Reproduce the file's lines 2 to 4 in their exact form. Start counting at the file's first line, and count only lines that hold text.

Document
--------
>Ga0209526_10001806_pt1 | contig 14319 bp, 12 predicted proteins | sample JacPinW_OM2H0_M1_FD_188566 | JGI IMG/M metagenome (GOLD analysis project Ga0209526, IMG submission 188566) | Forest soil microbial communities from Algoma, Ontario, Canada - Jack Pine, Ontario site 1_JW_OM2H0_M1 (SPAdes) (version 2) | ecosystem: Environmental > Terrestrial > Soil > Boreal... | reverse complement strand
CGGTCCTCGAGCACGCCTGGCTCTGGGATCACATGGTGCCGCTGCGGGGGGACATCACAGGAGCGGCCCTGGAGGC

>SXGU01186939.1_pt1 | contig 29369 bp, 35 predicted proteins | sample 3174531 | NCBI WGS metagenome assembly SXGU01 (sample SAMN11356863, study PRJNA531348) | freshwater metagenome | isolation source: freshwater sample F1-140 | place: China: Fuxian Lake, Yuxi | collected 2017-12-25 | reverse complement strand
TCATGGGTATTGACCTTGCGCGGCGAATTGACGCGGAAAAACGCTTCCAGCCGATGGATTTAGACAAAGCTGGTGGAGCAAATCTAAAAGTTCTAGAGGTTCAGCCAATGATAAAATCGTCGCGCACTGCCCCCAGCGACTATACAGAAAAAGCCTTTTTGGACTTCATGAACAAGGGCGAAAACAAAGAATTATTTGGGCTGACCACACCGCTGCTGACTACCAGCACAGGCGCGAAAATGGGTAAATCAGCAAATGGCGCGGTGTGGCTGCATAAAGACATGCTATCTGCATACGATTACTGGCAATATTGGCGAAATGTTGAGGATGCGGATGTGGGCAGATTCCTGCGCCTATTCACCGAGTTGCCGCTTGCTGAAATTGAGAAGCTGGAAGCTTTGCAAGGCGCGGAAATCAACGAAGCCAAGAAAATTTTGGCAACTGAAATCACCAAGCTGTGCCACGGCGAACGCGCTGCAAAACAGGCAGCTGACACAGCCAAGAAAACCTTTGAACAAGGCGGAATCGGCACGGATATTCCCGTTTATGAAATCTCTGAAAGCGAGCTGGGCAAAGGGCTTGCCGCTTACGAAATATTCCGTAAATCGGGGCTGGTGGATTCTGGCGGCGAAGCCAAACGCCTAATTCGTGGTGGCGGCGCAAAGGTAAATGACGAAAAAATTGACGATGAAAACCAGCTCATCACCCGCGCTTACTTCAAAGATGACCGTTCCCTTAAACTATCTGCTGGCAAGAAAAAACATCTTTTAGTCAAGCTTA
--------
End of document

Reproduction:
CGGTCCTCGAGCACGCCTGGCTCTGGGATCACATGGTGCCGCTGCGGGGGGACATCACAGGAGCGGCCCTGGAGGC

>SXGU01186939.1_pt1 | contig 29369 bp, 35 predicted proteins | sample 3174531 | NCBI WGS metagenome assembly SXGU01 (sample SAMN11356863, study PRJNA531348) | freshwater metagenome | isolation source: freshwater sample F1-140 | place: China: Fuxian Lake, Yuxi | collected 2017-12-25 | reverse complement strand
TCATGGGTATTGACCTTGCGCGGCGAATTGACGCGGAAAAACGCTTCCAGCCGATGGATTTAGACAAAGCTGGTGGAGCAAATCTAAAAGTTCTAGAGGTTCAGCCAATGATAAAATCGTCGCGCACTGCCCCCAGCGACTATACAGAAAAAGCCTTTTTGGACTTCATGAACAAGGGCGAAAACAAAGAATTATTTGGGCTGACCACACCGCTGCTGACTACCAGCACAGGCGCGAAAATGGGTAAATCAGCAAATGGCGCGGTGTGGCTGCATAAAGACATGCTATCTGCATACGATTACTGGCAATATTGGCGAAATGTTGAGGATGCGGATGTGGGCAGATTCCTGCGCCTATTCACCGAGTTGCCGCTTGCTGAAATTGAGAAGCTGGAAGCTTTGCAAGGCGCGGAAATCAACGAAGCCAAGAAAATTTTGGCAACTGAAATCACCAAGCTGTGCCACGGCGAACGCGCTGCAAAACAGGCAGCTGACACAGCCAAGAAAACCTTTGAACAAGGCGGAATCGGCACGGATATTCCCGTTTATGAAATCTCTGAAAGCGAGCTGGGCAAAGGGCTTGCCGCTTACGAAATATTCCGTAAATCGGGGCTGGTGGATTCTGGCGGCGAAGCCAAACGCCTAATTCGTGGTGGCGGCGCAAAGGTAAATGACGAAAAAATTGACGATGAAAACCAGCTCATCACCCGCGCTTACTTCAAAGATGACCGTTCCCTTAAACTATCTGCTGGCAAGAAAAAACATCTTTTAGTCAAGCTTA